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natural cat hairball remedies

The Best Cat Hairball Remedy: 12 Solutions That Really Work

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Cat hairballs—if you’ve ever lived with a cat, chances are that at one time or another, you’ve come across (or even stepped on) one of these gooey tubular masses of grossness.

Needless to say, we’d much rather spend our time cuddling with our cats than cleaning their hairballs off of our floors or feet.

Here are 12 tried and proven cat hairball remedies you can try at home.

12 Simple Remedies to Prevent Hairballs at Home

1. Brushing

Of course, one of the best hairball remedies is to stop them in the first place.

Regular brushing is a natural cat hairball remedy since it removes much of the excess fur that would normally be swallowed and regurgitated, reducing hairball formation. This is especially true for most long-haired cats.

It also provides a special opportunity for some bonding time with our kitties.

Photo of black HandsOn Pet Grooming gloves

While some cats just love being brushed, others may not be quite so enthusiastic. Introducing grooming time gradually may help them adjust with as little pain (for cat or cat parent!) as possible.

Start with one or two strokes with a grooming glove from HandsOn® Gloves and follow up with special treats so your cat associates this time with something positive.

HandsOn Pet Grooming Gloves
  • Gentle bristles allow for effective grooming without uncomfortable friction
  • Can handle short, medium, long, and coarse fur
  • Tough enough to withstand baths, playful nibbles, and lots of love!
  • The scrubbing nodules work to stimulate circulation and distribute natural oils, promoting a healthy skin and coat for your pet

Photo of FURminator deShedding tool for cats

Another paw-some tool I’ve dug up for kitty grooming is the Furminator. It’s small enough to fit in the palm of your hand, and it’s a great way to gently remove excess fur and prevent hairballs in cats.

You can gradually increase the time spent brushing as your kitty learns to tolerate, and hopefully enjoy, this quality time spent together.

FURminator deShedding Tool for Cats
  • Stainless steel de-shedding edge reaches through topcoat to safely and easily remove loose hair and undercoat without damaging topcoat or cutting skin.
  • Fur ejector button easily releases hair
  • Curved edge glides over skin, preventing digging in at edges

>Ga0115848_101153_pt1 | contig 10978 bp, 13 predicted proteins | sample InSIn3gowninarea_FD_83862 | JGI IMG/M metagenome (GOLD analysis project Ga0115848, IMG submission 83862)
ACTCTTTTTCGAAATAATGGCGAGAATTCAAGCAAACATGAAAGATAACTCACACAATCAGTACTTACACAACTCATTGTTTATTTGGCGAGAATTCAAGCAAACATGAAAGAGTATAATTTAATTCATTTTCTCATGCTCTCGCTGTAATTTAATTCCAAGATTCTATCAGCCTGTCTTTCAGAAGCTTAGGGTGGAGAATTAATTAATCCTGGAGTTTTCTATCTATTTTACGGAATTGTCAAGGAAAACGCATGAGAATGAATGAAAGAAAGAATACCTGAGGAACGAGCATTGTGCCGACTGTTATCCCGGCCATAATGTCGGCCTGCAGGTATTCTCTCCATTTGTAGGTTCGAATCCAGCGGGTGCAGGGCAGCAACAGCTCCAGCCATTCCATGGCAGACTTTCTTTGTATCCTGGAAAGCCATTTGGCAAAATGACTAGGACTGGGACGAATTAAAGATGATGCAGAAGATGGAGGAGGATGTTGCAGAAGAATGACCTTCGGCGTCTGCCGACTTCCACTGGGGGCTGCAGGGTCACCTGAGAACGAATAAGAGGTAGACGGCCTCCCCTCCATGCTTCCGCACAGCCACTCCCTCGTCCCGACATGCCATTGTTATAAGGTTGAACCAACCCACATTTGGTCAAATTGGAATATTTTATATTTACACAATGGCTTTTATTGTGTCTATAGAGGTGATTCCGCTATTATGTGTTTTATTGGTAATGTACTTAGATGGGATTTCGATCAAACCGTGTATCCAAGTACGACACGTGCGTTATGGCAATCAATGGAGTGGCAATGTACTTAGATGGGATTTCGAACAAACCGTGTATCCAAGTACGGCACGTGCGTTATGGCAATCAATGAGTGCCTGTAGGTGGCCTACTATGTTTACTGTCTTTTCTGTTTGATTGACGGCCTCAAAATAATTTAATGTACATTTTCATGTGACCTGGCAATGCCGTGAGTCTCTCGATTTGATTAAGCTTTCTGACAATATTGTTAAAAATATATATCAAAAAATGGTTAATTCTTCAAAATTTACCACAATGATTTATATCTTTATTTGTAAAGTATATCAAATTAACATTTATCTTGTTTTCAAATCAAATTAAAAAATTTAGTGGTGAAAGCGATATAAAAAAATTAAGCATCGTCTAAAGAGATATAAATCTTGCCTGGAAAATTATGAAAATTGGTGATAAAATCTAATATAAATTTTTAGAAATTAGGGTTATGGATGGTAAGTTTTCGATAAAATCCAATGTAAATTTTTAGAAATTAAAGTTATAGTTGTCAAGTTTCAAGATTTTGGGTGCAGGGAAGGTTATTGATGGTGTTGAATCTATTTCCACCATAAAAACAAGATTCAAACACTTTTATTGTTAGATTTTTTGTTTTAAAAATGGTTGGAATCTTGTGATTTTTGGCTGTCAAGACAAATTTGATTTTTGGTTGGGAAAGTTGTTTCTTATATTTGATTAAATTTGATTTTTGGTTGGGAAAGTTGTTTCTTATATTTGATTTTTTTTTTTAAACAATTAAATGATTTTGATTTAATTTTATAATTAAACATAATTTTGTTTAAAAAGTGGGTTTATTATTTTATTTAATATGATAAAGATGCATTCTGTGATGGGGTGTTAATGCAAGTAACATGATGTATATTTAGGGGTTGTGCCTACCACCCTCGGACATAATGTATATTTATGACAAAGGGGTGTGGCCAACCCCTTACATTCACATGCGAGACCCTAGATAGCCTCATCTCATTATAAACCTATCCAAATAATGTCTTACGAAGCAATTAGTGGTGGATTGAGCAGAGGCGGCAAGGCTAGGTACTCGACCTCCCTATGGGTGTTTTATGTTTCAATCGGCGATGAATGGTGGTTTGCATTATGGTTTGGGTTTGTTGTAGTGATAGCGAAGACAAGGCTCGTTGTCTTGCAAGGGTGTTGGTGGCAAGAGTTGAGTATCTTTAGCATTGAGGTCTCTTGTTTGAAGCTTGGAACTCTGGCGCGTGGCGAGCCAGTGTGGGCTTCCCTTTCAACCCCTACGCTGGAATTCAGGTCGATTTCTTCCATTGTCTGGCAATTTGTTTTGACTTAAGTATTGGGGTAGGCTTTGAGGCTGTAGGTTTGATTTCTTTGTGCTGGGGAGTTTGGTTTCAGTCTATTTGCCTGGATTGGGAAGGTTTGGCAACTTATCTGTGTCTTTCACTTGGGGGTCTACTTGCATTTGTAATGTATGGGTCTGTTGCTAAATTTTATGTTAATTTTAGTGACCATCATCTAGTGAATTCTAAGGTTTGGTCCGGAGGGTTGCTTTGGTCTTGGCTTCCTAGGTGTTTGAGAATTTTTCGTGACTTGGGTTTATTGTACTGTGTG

• Ergonomic handle designed for comfortable, easy grooming.

Brushing doesn’t have to be a long, drawn-out process. Just a few minutes each day is usually enough for long-haired cats, and short-haired cats may only need to be brushed a few times each week.

2. Bathing

After you’ve brushed your cat, take hair removal to the next level by giving your cat a bath.

Bathing your kitty can be a great hairball remedy since you’re removing the loose fur for her. While most cats prefer to groom themselves, if your cat is prone to hairballs, you may have to take matters into your own hands. Remember to use a shampoo that is safe for cats, as they are very sensitive to over-drying and scented ingredients; do not use dish soap or human shampoo.

3. Wipes

After brushing your cat or after your cat is dried off from their bath, take a pet wipe and gently pat your cat with it, collecting any loose fur. This further helps prevent hairballs in cats.

Make sure to use a wipe that’s safe for cats, like this cat wipe. Or you can simply wet a paper towel and use it to collect the loose hair from your cat’s coat.

Burt's Bees for Pets Cat Natural Dander Reducing Wipes
  • Moisturize and deeply condition your cat or kitten's dry skin to reduce redness and flakes
  • Made with all natural ingredients including aloe vera and oatmeal
  • pH balanced especially for all cats and kittens
  • Free of fragrances, sulfates, colorants, and harsh chemicals

4. Pumpkin Powder

Photo of Raw Paws USA Organic Pumpkin Powder for Cats

Using pumpkin powder is another great hairball remedy for cats. It contains lots of fiber that helps move the hairball through your cat’s digestive tract and most cats love the taste.

Sprinkle a little pumpkin powder on their food to provide fiber and nutritional value. Remember to always have fresh water available when you add dry ingredients to your kitty’s diet.

Raw Paws USA Organic Pumpkin Powder for Dogs and Cats
  • Rich in soluble fiber 
  • Using pumpkin powder instead of canned pumpkin means no waste since you can make exactly the amount you need
  • Single ingredient, certified organic, and produced without preservatives or additives

5. Carrots

Carrots are another good source of fiber and can help move a hairball along and maintain a healthy digestive tract. They’re generally considered safe for cats as long as they’re cooked until soft.

You should never give your cat raw carrots as it can lead to further digestive issues. Also, carrots can be high in sugar. A small amount is all that is needed, and overfeeding carrots can lead to weight gain.

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6. Hairball Control Treats and Food

Temptations Hairball Control Treats

Photo of TEMPTATIONS Cat Treats